You can’t be a successful brand today without having a point of view and standing behind that point of view with everything you do. The public is informed, discerning, and critical — and if you are inauthentic, they will recognize that and take their money elsewhere. Swimsuits For All is the swimwear destination for women of all ages, races, and body types. We highlight actual real women and our customers on social media, our website, and campaigns. Essentially we put our money where our mouth is. I’ve seen a lot of other brands feature customer photos on social here and there, or on their website for fit purposes. Swimsuits For All takes it a step beyond that and because we do that, we create brand loyalists. We hear often from our customers how they were inspired to get into a bathing suit for the first time or back into a bathing suit after a long time.
We were once doing a photoshoot on a tiny island off the coast of Curacao known as Little Curacao with Ashley Graham. A couple walked by and the woman was clearly wearing the famous black bikini that was featured in the #CurvesInBikinis advertisement in Sports Illustrated — our game changing ad with Ashley Graham, the first ever curvy model to be featured in the swimwear issue. We did a quick double take before deciding to chase her down the beach and hear her story. We brought her back to set to meet Ashley Graham. She told us how she hadn’t been in a bikini in years, but was inspired by Ashley Graham, the ad, and corresponding brand video to wear a bikini on her honeymoon. She was a curvy woman in her early 50’s. Her new husband couldn’t stop thanking us and Ashley for inspiring his new bride and telling us how sexy he thought she looked.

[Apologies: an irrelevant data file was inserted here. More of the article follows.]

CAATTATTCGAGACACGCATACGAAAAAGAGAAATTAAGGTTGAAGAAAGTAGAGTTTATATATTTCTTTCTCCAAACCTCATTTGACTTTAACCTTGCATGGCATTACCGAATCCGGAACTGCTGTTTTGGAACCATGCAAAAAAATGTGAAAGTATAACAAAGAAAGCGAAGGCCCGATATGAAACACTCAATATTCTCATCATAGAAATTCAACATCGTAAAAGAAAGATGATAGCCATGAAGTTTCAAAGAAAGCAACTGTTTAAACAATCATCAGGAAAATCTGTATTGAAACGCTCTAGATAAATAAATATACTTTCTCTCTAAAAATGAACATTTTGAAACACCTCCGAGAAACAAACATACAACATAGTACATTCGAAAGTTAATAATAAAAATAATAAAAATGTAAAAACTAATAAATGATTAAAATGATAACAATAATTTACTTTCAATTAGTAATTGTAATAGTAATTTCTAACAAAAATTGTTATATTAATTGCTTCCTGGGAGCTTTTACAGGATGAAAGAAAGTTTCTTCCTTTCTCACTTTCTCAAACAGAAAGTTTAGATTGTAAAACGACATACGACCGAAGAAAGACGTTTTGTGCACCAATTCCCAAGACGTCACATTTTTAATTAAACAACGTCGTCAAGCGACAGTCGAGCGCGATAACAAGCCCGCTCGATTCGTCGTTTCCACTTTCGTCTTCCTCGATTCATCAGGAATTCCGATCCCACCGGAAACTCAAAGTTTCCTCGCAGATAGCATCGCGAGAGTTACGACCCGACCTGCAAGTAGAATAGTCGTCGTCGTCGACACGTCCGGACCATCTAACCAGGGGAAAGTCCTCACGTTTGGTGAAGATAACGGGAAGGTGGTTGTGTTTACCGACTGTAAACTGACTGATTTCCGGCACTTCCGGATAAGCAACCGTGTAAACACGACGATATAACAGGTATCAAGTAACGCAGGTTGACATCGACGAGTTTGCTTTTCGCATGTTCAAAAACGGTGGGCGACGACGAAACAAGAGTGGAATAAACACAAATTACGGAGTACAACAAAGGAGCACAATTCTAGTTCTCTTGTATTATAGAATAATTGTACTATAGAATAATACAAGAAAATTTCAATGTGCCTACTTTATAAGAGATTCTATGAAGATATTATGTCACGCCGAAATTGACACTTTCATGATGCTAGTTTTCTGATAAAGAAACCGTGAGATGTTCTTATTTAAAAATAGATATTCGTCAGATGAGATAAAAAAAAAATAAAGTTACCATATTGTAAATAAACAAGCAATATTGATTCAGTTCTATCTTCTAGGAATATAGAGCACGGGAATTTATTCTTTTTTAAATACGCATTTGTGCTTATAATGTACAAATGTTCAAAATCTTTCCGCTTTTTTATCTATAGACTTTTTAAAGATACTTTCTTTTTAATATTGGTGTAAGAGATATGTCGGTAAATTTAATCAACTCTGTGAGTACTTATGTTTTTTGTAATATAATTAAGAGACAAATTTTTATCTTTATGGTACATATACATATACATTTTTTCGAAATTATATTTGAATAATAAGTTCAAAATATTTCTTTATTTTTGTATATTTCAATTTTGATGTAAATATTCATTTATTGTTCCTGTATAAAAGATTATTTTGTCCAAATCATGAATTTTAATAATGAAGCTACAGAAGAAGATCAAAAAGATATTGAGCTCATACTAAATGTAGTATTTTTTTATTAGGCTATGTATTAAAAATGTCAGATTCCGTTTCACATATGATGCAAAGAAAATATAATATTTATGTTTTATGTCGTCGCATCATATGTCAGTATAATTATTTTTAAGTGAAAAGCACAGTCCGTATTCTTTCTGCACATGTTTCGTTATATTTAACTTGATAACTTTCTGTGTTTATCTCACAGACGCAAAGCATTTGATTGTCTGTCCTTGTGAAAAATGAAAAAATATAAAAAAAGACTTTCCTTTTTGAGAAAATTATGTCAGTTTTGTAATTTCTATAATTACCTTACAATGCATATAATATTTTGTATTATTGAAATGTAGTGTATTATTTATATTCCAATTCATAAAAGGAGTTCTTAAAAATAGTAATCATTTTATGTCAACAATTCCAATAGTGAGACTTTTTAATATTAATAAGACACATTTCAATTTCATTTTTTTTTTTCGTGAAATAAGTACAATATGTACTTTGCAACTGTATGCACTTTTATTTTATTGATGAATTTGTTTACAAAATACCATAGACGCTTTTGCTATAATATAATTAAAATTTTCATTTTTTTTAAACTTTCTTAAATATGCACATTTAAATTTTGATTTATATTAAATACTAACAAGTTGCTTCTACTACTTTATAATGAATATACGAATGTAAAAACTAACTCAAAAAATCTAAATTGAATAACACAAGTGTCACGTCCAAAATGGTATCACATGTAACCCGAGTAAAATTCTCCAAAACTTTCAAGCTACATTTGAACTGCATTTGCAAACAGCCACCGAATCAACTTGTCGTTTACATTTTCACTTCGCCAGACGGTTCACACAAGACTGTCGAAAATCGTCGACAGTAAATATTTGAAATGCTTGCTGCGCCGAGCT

What advice would you give to other branding and marketing executives to help their employees thrive?
Keep it real. Our culture is professional, but not at the sacrifice of authenticity. I know about my employee’s lives and they know about mine. We talk about real issues in the world today, women’s issues, and frequently share ideas in all formats. I’m actually on a group text chain with my team. There’s a lot of focus on work/life balance, but I don’t think that means segmenting your time so strictly. We’re talking because we’re passionate about what we do. The work rarely feels like work, and it’s those conversations that often spark the ideas for the best campaigns.
None of us are able to achieve success without some help along the way. Is there a particular person who you are grateful towards who helped get you to where you are?